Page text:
There's gear to be stowed. Nets to be mended. Holds to be cleaned out. Hulls to be stripped and repainted. Skiffs to be put away. Engines to be overhauled. Boats to be pulled and dry-docked. Catches to be tallied. Money to be paid out.
And there's still one more day of commercial fishing left on the books.
Commercial salmon setnetting closed Monday and the driftnetting season officially ends this evening at 7 for the east side of upper Cook Inlet below the West Forelands.
According to Alaska Department of Fish and Game and some fishers, the season's catch, though not outstanding, managed to outperform the past two years of fishing.
"Lately, there's been really slow fishing," setnetter Pat Kelly said of recent seasons. "So it hasn't been really profitable. But we had a good year this year."
The official word from Fish and Game also is positive.
"It's actually been better than the last two seasons," said Fish and Game commercial management biologist Jeff Fox of the overall salmon season. "It was a little less than '99."
As of Tuesday, he said the the number of sockeyes in the inlet had been counted at a little more than 2.75 million. The count in 2000 was 1.3 million, and in 2001 it was 1.8 million.
The 1999 total salmon counted was 2.76 million. The total catch for that year was estimated at more than 8 million pounds of fish, worth more than $22 million, according to Commercial Fishing Entry Commission figures.
"The big difference was that in '99 they were paid $1.30 per pound. This year was right about 55 cents per pound," Fox said. "That's a big, big difference."
There are those who want out.
"I can't make ends meet by myself," said Kenai setnetter Janine Carlough.
Her husband, Joe Carlough, was killed in an automobile accident two years ago, and she had to use an emergency transfer to let someone fish the site. She said she can't make enough money with just her own site to make fishing profitable for herself and her two children, so she is trying to sell both her permit and her husband's.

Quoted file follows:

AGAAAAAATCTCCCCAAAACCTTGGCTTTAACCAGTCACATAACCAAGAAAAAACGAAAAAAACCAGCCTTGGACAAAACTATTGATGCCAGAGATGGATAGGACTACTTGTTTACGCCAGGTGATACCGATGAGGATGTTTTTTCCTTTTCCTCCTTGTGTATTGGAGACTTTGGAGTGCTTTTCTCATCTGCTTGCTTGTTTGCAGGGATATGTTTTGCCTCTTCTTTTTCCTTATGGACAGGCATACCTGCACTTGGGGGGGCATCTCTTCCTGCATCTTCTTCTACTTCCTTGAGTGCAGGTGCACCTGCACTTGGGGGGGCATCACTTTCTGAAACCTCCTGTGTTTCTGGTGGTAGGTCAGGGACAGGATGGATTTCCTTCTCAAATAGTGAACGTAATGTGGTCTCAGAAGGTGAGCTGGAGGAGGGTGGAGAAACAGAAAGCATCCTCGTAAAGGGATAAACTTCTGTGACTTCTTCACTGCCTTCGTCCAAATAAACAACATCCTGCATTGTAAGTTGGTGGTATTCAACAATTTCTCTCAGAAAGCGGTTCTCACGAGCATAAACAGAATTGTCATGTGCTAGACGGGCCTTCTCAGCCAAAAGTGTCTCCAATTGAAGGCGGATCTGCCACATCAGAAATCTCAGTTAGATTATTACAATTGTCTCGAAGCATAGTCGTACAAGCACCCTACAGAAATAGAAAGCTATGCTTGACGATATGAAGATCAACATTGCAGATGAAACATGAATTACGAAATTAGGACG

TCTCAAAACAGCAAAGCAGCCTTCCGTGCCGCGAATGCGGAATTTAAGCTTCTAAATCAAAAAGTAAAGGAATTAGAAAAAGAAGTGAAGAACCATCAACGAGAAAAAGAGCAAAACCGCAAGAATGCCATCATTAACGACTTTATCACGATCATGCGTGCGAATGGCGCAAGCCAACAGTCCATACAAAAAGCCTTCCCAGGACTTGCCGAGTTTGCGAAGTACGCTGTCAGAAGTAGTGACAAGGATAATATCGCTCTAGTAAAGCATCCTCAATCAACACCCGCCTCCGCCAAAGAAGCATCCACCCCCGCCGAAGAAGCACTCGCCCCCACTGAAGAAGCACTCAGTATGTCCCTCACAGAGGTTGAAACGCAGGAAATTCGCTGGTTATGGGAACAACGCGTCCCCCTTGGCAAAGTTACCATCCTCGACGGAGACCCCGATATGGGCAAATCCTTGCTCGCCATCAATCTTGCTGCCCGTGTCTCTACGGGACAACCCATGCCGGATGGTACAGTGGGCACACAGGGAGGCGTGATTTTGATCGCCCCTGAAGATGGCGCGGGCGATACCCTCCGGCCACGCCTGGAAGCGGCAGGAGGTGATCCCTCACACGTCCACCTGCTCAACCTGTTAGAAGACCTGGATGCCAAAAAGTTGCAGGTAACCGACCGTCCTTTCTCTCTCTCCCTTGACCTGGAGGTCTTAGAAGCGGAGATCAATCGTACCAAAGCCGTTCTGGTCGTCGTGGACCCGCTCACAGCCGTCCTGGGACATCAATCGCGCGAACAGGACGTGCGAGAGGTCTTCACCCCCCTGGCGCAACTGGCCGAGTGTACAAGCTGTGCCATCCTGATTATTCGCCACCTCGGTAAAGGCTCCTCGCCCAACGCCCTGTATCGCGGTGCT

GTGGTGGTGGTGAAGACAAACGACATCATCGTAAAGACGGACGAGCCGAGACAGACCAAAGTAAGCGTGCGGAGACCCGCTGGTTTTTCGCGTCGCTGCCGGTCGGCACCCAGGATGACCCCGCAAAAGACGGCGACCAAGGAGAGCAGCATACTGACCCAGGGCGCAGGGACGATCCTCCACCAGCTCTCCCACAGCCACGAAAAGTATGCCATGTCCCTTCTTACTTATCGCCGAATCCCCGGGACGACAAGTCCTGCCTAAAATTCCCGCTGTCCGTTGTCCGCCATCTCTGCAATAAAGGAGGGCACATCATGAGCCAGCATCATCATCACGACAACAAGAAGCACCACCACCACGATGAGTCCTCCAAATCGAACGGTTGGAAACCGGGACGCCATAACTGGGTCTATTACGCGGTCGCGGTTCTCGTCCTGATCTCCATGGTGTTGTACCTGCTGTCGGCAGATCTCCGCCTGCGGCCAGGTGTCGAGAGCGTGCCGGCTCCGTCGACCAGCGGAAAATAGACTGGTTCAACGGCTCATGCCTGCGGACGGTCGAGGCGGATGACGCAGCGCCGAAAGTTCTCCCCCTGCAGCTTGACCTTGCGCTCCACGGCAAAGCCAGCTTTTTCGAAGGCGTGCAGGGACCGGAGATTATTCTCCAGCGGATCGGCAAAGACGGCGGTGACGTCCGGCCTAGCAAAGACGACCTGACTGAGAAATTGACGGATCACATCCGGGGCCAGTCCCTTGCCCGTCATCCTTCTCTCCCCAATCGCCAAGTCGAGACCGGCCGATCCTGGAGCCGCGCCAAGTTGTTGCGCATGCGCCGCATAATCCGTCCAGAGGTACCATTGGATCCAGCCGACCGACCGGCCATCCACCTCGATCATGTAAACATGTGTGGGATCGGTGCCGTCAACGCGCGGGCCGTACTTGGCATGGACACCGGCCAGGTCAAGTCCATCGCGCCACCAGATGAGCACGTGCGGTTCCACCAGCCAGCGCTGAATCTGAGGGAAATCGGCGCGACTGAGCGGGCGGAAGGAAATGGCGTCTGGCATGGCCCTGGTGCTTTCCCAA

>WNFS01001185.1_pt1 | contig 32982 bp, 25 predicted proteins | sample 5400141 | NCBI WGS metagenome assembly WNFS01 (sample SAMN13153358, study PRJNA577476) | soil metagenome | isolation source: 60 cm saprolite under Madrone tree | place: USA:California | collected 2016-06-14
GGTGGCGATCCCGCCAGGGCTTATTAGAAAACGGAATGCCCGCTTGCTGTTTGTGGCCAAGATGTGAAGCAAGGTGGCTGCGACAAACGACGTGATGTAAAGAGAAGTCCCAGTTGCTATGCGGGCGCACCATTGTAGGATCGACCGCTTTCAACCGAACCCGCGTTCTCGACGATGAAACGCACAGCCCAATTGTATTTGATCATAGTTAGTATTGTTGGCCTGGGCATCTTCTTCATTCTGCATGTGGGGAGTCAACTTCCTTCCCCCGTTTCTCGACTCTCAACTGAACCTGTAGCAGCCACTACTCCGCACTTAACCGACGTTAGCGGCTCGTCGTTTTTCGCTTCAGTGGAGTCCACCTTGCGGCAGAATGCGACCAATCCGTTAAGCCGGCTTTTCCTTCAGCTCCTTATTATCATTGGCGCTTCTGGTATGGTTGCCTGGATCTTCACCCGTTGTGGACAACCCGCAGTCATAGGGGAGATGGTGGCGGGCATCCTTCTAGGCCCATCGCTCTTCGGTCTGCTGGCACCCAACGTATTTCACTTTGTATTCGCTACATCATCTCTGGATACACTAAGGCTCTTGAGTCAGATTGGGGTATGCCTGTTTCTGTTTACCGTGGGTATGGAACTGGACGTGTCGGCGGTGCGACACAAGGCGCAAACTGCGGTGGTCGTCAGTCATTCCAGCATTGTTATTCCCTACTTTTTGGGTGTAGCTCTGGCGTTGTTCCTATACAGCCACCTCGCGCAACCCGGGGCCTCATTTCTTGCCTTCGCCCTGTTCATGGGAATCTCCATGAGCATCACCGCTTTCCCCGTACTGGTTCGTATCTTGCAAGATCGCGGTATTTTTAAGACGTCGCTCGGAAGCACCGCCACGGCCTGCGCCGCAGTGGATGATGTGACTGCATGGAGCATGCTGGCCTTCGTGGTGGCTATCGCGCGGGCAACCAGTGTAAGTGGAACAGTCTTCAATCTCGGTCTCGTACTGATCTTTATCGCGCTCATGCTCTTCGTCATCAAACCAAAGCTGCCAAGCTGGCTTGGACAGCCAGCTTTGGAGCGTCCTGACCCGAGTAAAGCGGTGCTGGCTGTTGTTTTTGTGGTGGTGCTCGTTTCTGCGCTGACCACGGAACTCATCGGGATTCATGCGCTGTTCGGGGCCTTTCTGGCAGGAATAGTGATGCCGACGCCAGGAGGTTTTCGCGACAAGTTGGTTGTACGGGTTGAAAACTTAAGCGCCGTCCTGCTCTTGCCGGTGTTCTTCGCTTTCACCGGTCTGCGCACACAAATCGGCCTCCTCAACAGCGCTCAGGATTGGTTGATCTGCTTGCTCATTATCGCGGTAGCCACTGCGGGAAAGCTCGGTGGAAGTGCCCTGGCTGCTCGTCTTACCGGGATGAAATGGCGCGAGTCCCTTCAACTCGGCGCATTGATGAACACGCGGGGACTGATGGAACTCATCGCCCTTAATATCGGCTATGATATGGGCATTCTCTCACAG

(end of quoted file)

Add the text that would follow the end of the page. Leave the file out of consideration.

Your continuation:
She is among the 86 Cook Inlet commercial setnetters and driftnetters trying to sell their permits. The Carloughs bought the permits in 1996 for $176,000 and took out a state loan for $32,000.
But fishing hasn't earned her enough to pay into the debt, and her investment is just the beginning of the costs associated with the trade.
"That's not paying for the boat, the fuel or paying the crew," Carlough said. "I will take anything to pay the state debt."
She is asking $40,000 for the two sites, located 2 1/2 miles north of Kasilof.
"I'm going to lose my shirt selling both of them," she said.
But with the average setnet sites valued at roughly $8,500 in the Commercial Fishing Entry Com-mission's latest estimates, that price may be difficult to come by.
Slim hope may exist, however.
"There are people who want to (buy) it, but I want cash for it, and they can't do that," Carlough said. "You need a site to fish, but the state doesn't recognize it as collateral. Neither does a bank. You're basically stuck."
Some fishers have found other ways to market their salmon in the struggling industry.
Juanita Meier, co-owner of R and J Seafoods, fishes and purchases fish to process and sell direct to tourists and people unable to land fish from the company's Kalifornsky Beach Road location. (See the story on today's page A-5).
Meier said taking a different angle to selling their catch helps her family's business.
"We thought that if the market really went bad, we could just sell our fish to people that come by," she said.
Setnetter Pat Kelly and his partner Lowell Miller, own Salmon Cache and have taken a similar approach. They said they were able to take advantage of people driving by their small shop at Mile 19 of the Kenai Spur Highway to sell a good amount of fresh fish.
Miller said they did rather well this year fishing from their sites just below the road on Salamatof beach.
"I think Salamatof beach did better than any other beach in Cook Inlet this year," Miller said. "The fish ran in cycles and happened to show up on days Fish and Game let us fish."
But the two, who have fished their sites for 14 years, will be leaving the state to return to their homes Outside. Both were full-time residents, but Miller said they moved because of scant finances that fishing brings. They come back in the summers rather than quit altogether.
"We're not making enough money to justify spending a lot of time here," Miller said. "We thought about (quitting) for years. We just miss running our business and seeing our friends. Besides, who's going to buy our permits?"
There is still some fishing that can be done. Next week, Fox said the inlet will be open for three commercial pink salmon fishing days on Monday, Wednesday and Fri-day.
"People have probably started noticing a lot of pink salmon," he said. "The majority of the catch (Monday) was pinks. There were roughly 50,000 pink salmon and only 8,000 reds."
To fish the pink runs, commercial fishers need to register with Fish and Game by the end of the business day today.
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